59. 59. Mobile Friendly Designs
  60. 60.
  61. 61. Yet even with all this explosive growth in mobile email, 58% of email marketers are still not designing for it. Source: Marketing Land
  62. 62. Even worse, 31% of marketers don’t even know their mobile e-mail open rate! Source: MarketingSherpa
  63. 63. Responsive: The layout of a page responds based on the proportions of the screen on which it’s presented.
  64. 64. GOOD
  65. 65. GOOD
  66. 66. BAD!
  67. 67. BEST
  68. 68. BEST
  69. 69. Testing
  70. 70. One of the most powerful aspects of email marketing is that it can be tested (and thereby optimized).
  71. 71. There are no golden rules because what works for one audience won’t necessarily work for another. Testing is your biggest ally.
  72. 72.  Start Simple Test subject lines and headers first. It doesn’t take a lot of time or creative work to come up with a few simple variants, and the returns can be significant.  Test One Element at a Time If you test more than one element, you won’t be able to tell which variant drove the success.  Control for Time of Day and Day of the Week If you’re testing other variants, then send on the same day and at the same time to eliminate the timing variant.  Keep a Log of All Your Tests Record your findings so you can refer back to the specific variables tested and, more importantly, learn from them 6 Tips for Pro Testing
  73. 73.  Run on a Sample that is Representative Run tests on groups that are small, but large enough to determine a clear winner. The winning variables should then be incorporated into your larger mailing.  Nothing is Obvious Even the most insignificant of variables might have the most damming impact on a campaign. In the words of Sherlock Holmes “… when you have eliminated the impossible, whatever remains, however improbable, must be the truth” 6 Tips for Pro Testing
  74. 74. What to Test?
  75. 75.  Subject line  From name  Day of the week  Time of day  Frequency  Copy length  Links vs. buttons  Number of links 15 Elements to be Considered for Testing
  76. 76.  First name personalization — in the subject line  First name personalization — in the email body  Font colors  Font styles  Call to action  Call to action — placement  Tone — human vs. corporate 15 Elements to be Considered for Testing
  77. 77. A/B Testing or split testing is a method of optimization in which the conversion rates of two versions of an e-mailer — version A and version B — are compared to one another using live results.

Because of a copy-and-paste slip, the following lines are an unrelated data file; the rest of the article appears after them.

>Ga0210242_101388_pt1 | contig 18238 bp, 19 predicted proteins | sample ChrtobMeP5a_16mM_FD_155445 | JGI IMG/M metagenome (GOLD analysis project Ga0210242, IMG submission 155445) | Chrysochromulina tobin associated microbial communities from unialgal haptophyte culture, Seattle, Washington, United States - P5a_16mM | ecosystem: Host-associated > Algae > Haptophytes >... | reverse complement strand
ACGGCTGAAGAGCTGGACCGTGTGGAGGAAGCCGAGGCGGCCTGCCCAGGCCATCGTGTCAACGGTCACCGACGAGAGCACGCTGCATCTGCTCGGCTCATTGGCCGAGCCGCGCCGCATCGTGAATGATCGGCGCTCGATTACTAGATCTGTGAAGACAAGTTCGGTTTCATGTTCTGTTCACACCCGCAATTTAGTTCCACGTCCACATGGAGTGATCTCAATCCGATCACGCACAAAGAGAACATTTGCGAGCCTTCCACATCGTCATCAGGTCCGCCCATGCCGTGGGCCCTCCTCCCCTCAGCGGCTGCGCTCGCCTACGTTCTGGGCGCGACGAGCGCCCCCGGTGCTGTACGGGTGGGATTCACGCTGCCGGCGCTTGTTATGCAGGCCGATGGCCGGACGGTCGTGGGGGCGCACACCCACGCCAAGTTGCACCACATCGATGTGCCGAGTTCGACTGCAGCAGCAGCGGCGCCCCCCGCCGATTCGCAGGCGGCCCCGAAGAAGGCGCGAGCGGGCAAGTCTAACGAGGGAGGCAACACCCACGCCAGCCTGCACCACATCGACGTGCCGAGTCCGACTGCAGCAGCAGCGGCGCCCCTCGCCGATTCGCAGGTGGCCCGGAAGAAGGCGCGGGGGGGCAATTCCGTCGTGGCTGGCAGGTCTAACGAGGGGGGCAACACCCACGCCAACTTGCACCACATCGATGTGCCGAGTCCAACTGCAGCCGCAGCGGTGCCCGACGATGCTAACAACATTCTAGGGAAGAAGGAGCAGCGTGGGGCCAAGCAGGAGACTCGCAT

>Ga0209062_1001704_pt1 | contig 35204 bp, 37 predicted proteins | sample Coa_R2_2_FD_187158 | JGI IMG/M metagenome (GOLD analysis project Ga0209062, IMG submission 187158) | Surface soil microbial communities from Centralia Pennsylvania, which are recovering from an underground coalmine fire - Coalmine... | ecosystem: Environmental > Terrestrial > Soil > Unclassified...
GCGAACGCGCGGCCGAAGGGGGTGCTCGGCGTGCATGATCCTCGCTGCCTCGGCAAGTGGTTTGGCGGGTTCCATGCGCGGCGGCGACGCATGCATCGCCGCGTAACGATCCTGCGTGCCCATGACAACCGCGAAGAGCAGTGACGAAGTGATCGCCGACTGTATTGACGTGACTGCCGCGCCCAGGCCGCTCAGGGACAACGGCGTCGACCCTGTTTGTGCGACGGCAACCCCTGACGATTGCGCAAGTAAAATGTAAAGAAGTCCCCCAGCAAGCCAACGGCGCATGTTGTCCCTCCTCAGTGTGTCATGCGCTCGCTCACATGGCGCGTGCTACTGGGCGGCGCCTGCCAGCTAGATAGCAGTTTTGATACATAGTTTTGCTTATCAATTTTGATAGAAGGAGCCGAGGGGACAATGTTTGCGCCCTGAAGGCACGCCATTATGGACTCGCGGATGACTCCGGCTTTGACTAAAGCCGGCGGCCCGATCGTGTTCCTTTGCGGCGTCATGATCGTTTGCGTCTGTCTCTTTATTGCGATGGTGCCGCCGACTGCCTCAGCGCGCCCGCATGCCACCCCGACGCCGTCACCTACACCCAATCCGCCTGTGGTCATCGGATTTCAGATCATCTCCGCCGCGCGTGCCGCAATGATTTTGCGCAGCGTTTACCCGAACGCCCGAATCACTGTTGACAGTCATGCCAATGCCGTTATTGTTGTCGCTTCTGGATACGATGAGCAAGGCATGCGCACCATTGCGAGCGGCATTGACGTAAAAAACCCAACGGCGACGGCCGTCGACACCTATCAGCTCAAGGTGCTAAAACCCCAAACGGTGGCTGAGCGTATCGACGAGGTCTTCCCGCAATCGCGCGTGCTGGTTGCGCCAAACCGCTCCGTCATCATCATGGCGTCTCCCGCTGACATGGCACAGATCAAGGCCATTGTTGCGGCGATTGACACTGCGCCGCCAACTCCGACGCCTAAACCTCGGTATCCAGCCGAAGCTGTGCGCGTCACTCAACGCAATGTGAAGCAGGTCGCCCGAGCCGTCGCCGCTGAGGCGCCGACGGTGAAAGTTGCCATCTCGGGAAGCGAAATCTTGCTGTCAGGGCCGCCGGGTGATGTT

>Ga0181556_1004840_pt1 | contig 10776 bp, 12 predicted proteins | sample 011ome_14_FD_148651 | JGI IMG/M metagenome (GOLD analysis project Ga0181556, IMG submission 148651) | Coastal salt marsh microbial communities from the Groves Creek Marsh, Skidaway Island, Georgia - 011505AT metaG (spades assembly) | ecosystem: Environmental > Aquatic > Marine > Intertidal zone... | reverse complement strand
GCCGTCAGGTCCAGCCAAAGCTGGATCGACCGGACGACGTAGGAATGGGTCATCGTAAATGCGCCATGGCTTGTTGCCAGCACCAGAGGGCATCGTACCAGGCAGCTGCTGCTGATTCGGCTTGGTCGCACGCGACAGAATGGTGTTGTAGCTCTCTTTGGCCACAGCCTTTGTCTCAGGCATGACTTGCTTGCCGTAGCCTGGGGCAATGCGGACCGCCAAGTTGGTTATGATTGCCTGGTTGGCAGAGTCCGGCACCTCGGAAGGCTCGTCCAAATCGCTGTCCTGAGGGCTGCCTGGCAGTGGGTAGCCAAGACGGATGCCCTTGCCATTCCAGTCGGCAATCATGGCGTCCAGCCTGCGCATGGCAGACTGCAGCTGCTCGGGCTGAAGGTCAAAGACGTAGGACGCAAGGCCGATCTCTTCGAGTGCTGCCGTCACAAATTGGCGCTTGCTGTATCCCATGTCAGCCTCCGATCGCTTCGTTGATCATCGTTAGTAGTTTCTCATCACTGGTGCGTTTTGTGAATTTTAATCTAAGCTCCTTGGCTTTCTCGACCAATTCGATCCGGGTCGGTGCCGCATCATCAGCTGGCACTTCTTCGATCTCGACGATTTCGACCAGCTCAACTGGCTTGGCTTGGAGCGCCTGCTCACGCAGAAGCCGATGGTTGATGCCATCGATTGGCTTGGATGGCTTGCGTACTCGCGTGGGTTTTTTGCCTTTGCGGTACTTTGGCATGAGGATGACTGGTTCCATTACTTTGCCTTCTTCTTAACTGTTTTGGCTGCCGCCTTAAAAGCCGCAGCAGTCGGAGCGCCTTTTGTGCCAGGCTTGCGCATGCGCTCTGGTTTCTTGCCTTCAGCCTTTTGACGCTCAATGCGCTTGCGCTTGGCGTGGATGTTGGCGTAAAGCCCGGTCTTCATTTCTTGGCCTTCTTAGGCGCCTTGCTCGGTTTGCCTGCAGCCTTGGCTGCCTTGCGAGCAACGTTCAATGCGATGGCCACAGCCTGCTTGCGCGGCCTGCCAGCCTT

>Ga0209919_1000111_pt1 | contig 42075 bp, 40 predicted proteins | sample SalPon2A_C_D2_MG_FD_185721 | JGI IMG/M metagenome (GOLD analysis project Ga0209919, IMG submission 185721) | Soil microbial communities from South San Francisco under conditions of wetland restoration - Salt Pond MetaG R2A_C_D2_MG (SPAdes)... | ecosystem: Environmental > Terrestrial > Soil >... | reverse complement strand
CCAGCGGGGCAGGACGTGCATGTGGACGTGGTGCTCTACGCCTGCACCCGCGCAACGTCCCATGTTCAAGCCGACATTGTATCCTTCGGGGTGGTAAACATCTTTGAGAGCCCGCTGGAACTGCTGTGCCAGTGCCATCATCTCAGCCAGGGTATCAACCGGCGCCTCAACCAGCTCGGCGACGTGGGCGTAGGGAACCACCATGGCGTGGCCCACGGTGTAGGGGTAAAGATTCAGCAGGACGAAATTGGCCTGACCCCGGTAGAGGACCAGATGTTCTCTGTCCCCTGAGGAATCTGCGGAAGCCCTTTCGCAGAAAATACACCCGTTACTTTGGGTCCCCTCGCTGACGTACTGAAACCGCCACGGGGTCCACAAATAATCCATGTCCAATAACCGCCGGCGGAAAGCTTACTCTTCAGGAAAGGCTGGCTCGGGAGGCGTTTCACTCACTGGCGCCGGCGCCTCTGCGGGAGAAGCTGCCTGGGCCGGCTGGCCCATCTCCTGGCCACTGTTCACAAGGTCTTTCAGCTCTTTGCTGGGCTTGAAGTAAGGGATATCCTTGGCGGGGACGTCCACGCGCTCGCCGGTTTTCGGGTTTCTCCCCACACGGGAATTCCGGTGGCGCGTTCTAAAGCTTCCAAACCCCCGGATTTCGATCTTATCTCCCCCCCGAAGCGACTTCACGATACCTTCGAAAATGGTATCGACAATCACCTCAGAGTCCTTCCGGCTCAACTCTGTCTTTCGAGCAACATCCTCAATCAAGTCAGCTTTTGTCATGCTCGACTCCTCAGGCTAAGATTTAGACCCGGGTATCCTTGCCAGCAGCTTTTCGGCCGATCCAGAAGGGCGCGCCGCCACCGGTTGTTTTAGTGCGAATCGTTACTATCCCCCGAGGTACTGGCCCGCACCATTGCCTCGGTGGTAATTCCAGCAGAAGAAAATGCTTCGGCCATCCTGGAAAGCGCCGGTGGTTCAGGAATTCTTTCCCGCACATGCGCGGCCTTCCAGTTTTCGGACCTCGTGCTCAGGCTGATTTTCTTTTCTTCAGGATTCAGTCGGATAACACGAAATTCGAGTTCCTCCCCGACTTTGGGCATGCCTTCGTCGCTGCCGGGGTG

78. 78. A/B testing takes the guesswork out of e-mailer optimization and enables data-backed decisions that shift business conversations from “we think” to “we know.”
  79. 79. Variant A Variant B
  80. 80.
  81. 81. Multivariate testing uses the same core mechanism as A/B testing, but compares a higher number of variables, and reveals more information about how these variables interact with one another.
  82. 82.
  83. 83. Campaign & Delivery
  84. 84. Building the Database
  85. 85. Purchased lists have a low quality rate and so using them will have a negative effect on your bounce, unsubscribe, spam and delivery rates which will all hurt your email reputation and future deliverability.
  86. 86. Building an opt-in database takes time and effort, but the rewards will be worth it as you should experience better KPIs like higher response and conversion rates at a lower cost.
  87. 87.
  88. 88.
  89. 89.
  90. 90. GOOD
  91. 91. BAD!
  92. 92. BEST
  93. 93. Double Opt-in Confirmation
  94. 94.
  95. 95. When a person “doubly opts in” they can be sent any email and it will appear directly in their email’s Inbox and not in the spam folder.
  96. 96. The Welcome E-Mail
  97. 97. A welcome e-mail show your new subscribers you appreciate having them as part of your subscriber community.
  98. 98. Welcome emails are also great for reminding subscribers exactly what they signed up for.
  99. 99. Welcome emails also give you, the marketer, a chance to promote other things like offers, upcoming events, etc.
  100. 100. Anatomy of a Welcome E-Mail
  101. 101.
  102. 102. GOOD
  103. 103. GOOD
  104. 104. BAD!
  105. 105. BEST
  106. 106. Segmentation & Targeting
  107. 107. Consumers are becoming more and more comfortable with targeted advertising and personalized content.